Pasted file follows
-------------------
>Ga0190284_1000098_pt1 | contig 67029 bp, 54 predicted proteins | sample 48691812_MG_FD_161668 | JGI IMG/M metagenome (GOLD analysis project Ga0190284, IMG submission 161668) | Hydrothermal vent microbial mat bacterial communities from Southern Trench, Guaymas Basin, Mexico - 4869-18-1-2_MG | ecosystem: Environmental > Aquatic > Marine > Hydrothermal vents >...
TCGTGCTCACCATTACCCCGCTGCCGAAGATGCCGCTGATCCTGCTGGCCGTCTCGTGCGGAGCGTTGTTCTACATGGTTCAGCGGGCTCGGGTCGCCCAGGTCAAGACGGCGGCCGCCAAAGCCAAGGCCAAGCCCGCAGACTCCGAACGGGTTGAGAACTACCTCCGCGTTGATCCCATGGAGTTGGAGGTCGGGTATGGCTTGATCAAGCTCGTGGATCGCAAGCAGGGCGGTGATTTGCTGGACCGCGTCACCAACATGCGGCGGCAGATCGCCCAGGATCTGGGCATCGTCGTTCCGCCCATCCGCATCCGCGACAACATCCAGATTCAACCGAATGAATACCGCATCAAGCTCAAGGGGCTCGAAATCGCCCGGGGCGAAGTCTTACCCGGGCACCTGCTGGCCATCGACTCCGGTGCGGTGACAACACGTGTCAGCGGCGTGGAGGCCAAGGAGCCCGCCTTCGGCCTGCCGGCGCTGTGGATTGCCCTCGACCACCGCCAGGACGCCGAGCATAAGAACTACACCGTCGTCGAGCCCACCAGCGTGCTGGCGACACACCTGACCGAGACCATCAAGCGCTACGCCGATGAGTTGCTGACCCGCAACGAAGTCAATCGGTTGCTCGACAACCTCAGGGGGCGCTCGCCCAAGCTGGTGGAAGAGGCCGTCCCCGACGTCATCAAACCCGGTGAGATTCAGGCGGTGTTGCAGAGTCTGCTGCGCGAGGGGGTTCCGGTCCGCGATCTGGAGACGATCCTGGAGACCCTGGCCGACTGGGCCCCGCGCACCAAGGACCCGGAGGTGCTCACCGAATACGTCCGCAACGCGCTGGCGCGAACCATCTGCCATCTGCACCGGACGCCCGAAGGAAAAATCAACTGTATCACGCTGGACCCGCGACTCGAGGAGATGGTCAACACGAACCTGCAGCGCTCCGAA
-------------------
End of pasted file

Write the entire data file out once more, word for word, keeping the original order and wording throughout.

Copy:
>Ga0190284_1000098_pt1 | contig 67029 bp, 54 predicted proteins | sample 48691812_MG_FD_161668 | JGI IMG/M metagenome (GOLD analysis project Ga0190284, IMG submission 161668) | Hydrothermal vent microbial mat bacterial communities from Southern Trench, Guaymas Basin, Mexico - 4869-18-1-2_MG | ecosystem: Environmental > Aquatic > Marine > Hydrothermal vents >...
TCGTGCTCACCATTACCCCGCTGCCGAAGATGCCGCTGATCCTGCTGGCCGTCTCGTGCGGAGCGTTGTTCTACATGGTTCAGCGGGCTCGGGTCGCCCAGGTCAAGACGGCGGCCGCCAAAGCCAAGGCCAAGCCCGCAGACTCCGAACGGGTTGAGAACTACCTCCGCGTTGATCCCATGGAGTTGGAGGTCGGGTATGGCTTGATCAAGCTCGTGGATCGCAAGCAGGGCGGTGATTTGCTGGACCGCGTCACCAACATGCGGCGGCAGATCGCCCAGGATCTGGGCATCGTCGTTCCGCCCATCCGCATCCGCGACAACATCCAGATTCAACCGAATGAATACCGCATCAAGCTCAAGGGGCTCGAAATCGCCCGGGGCGAAGTCTTACCCGGGCACCTGCTGGCCATCGACTCCGGTGCGGTGACAACACGTGTCAGCGGCGTGGAGGCCAAGGAGCCCGCCTTCGGCCTGCCGGCGCTGTGGATTGCCCTCGACCACCGCCAGGACGCCGAGCATAAGAACTACACCGTCGTCGAGCCCACCAGCGTGCTGGCGACACACCTGACCGAGACCATCAAGCGCTACGCCGATGAGTTGCTGACCCGCAACGAAGTCAATCGGTTGCTCGACAACCTCAGGGGGCGCTCGCCCAAGCTGGTGGAAGAGGCCGTCCCCGACGTCATCAAACCCGGTGAGATTCAGGCGGTGTTGCAGAGTCTGCTGCGCGAGGGGGTTCCGGTCCGCGATCTGGAGACGATCCTGGAGACCCTGGCCGACTGGGCCCCGCGCACCAAGGACCCGGAGGTGCTCACCGAATACGTCCGCAACGCGCTGGCGCGAACCATCTGCCATCTGCACCGGACGCCCGAAGGAAAAATCAACTGTATCACGCTGGACCCGCGACTCGAGGAGATGGTCAACACGAACCTGCAGCGCTCCGAA